Since 2012, in spite of its official closure and the very difficult political situation in Ukraine, VCRC has continued to play an active role in the country’s cultural sector. Many activists and members of VCRC were deeply involved in the protests that took place in Ukraine between November 2013 and May 2014. During the occupation of Maidan, VCRC was involved in organising debates, film screenings and lectures that provided context for political discussions, giving access to different points of view and critical approaches. You can read an interview with VCRC Director Vasyl Cherepanyn here about the centre’s role in the Maidan movement.
In 2014, VCRC responded to announcements about bomb shelter location plans that appeared on the information boards of government institutions in Kiev with a series of exhibitions organised as part of a project called Unrendered Spaces. As VCRC explained, “The fear of war, the feeling of uncontrollability of (geo-)political processes turned the city out of the space of possibilities and public interaction into a network of potential refuges.”
At the end of 2014, VCRC organised an exhibition called Lockout in their new gallery space. The exhibition referred to temporary work stoppages and termination of wages initiated by employers during strikes and labour disputes – a practice that is illegal in many countries but not in Ukraine. The curators considered this phenomenon to be a metaphor of the social situation in the post-socialist world. A lockout attacks workers before they are ready to fight for their rights and transforms workplaces into abandoned mines and closed factories – leading in turn to a lack of jobs, poverty and social vulnerability. Critical art works from Poland, Russia, Ukraine and Hungary revealed the hidden, or invisible, reality of labour as one of the most routine and important aspects of human life.
In the face of many practical and logistical challenges, VCRC continues to actively initiate a cross-border platform for cooperation between related initiatives, groups and institutions in Ukraine, the region and across Europe. At the time of writing, VCRC is working with various initiatives – from the Erste Stiftung to the Institut Français in Ukraine to organise events and exhibitions on a range of subjects – from how to achieve gender equality in politics to the evolution of utopian thinking in the theory and practice of Soviet urban planning.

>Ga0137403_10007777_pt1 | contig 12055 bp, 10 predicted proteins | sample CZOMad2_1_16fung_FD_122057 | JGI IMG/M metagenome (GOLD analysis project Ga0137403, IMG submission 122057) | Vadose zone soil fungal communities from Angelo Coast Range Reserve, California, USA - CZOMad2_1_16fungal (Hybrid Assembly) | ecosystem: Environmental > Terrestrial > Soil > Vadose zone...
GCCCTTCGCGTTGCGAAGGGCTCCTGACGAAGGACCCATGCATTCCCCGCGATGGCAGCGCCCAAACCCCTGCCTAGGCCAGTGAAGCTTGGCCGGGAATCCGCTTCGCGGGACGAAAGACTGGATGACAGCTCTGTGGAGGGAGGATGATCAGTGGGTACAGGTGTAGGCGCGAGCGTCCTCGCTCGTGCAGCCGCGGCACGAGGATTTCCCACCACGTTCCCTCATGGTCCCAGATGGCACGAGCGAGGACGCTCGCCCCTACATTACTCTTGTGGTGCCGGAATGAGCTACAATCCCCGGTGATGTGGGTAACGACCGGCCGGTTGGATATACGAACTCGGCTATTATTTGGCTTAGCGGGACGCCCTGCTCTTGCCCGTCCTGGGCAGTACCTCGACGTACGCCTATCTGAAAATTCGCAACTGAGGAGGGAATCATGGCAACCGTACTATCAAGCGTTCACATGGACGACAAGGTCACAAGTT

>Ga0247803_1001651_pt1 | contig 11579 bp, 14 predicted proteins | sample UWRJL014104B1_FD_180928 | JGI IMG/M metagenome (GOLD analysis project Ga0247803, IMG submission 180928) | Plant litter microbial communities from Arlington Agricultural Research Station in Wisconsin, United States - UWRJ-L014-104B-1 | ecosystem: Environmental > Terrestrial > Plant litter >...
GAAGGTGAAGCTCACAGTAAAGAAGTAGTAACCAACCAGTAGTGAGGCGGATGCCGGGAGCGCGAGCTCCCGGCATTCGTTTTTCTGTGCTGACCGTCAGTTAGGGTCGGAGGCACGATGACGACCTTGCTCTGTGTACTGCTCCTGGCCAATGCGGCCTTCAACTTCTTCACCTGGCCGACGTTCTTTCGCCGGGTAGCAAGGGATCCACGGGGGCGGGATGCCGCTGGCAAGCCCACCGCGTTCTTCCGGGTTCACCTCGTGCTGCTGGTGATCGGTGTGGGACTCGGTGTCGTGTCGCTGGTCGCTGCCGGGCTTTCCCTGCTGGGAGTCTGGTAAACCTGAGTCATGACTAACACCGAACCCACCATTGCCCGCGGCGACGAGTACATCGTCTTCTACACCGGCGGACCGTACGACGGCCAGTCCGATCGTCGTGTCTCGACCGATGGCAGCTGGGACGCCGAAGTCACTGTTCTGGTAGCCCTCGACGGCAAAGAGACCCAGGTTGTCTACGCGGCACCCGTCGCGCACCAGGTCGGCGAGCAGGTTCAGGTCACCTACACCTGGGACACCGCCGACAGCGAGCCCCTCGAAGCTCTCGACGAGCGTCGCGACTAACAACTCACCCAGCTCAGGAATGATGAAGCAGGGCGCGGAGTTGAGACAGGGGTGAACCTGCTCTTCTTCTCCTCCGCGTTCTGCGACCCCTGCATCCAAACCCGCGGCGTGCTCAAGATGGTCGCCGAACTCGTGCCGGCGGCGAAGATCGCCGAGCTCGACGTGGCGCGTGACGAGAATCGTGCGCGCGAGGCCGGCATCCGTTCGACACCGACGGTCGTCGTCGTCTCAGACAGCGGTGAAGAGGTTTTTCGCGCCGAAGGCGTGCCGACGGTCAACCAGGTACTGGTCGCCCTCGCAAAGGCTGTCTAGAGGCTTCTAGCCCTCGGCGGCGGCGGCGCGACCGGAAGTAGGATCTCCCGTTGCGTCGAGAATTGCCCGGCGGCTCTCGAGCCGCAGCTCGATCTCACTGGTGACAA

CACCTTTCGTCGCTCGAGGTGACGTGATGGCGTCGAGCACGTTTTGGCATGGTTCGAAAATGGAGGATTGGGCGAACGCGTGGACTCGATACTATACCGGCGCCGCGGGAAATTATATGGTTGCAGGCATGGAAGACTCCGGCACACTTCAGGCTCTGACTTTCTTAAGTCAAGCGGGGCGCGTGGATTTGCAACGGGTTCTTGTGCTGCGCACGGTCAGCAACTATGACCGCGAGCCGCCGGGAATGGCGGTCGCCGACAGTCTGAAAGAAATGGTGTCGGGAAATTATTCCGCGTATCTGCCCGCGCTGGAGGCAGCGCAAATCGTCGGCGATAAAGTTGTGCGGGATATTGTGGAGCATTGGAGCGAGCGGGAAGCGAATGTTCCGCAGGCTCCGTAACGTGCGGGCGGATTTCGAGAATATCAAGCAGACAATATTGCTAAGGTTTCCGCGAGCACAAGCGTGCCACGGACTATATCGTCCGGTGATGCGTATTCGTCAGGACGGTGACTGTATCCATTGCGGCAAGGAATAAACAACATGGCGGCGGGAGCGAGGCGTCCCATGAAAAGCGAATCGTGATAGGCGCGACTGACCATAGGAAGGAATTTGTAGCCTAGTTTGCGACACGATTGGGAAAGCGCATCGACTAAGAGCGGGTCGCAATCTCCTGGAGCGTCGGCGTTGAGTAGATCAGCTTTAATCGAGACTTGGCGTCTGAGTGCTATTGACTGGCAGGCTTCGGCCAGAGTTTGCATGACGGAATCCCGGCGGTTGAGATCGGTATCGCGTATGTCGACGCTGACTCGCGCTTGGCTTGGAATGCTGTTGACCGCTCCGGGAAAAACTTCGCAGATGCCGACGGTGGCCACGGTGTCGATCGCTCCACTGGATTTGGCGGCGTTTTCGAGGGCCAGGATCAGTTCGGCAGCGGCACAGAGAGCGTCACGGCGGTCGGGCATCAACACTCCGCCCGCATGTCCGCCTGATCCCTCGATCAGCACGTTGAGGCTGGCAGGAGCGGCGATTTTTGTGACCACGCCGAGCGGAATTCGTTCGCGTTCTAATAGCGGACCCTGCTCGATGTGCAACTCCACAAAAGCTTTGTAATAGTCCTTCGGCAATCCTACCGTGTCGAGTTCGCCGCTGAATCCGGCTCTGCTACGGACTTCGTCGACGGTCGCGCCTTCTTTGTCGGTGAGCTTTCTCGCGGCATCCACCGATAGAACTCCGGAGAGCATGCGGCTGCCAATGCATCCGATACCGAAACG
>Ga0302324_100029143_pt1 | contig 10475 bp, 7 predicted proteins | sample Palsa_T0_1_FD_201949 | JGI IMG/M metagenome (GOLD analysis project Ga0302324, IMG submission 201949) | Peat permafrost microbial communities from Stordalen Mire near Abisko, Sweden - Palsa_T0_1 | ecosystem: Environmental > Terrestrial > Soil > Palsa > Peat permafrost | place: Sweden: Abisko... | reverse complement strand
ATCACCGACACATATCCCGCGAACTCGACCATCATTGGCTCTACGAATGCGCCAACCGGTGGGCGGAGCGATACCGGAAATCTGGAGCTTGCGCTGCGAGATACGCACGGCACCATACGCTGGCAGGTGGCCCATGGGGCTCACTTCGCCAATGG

VCRC also organises a continuous discursive programme of events that includes an impressive line up of speakers from around the world – from Russian art historian and art director of the Academy of the Arts of the World in Cologne Ekaterina Degot to Russian performance artist Pyotr Pavlensky to American philosopher, cultural historian and literary theoretician Hans Ulrich Gumbrecht from Stanford University in California.
- You can read more background information about the cultural situation in Ukraine in the Ukrainian edition of Political Critique magazine.
- Read an article about the closure of the Ukrainian Body exhibition from the New York Times magazine here.
- ECF has launched Radical Agoras, a new lab that’s part of our ECF Labs, which aims to understand the cultural and political contexts in which the 2015 ECF Princess Margriet Award laureates work, and to open up a broader conversation about culture in times of conflict and crisis. Join the conversation online.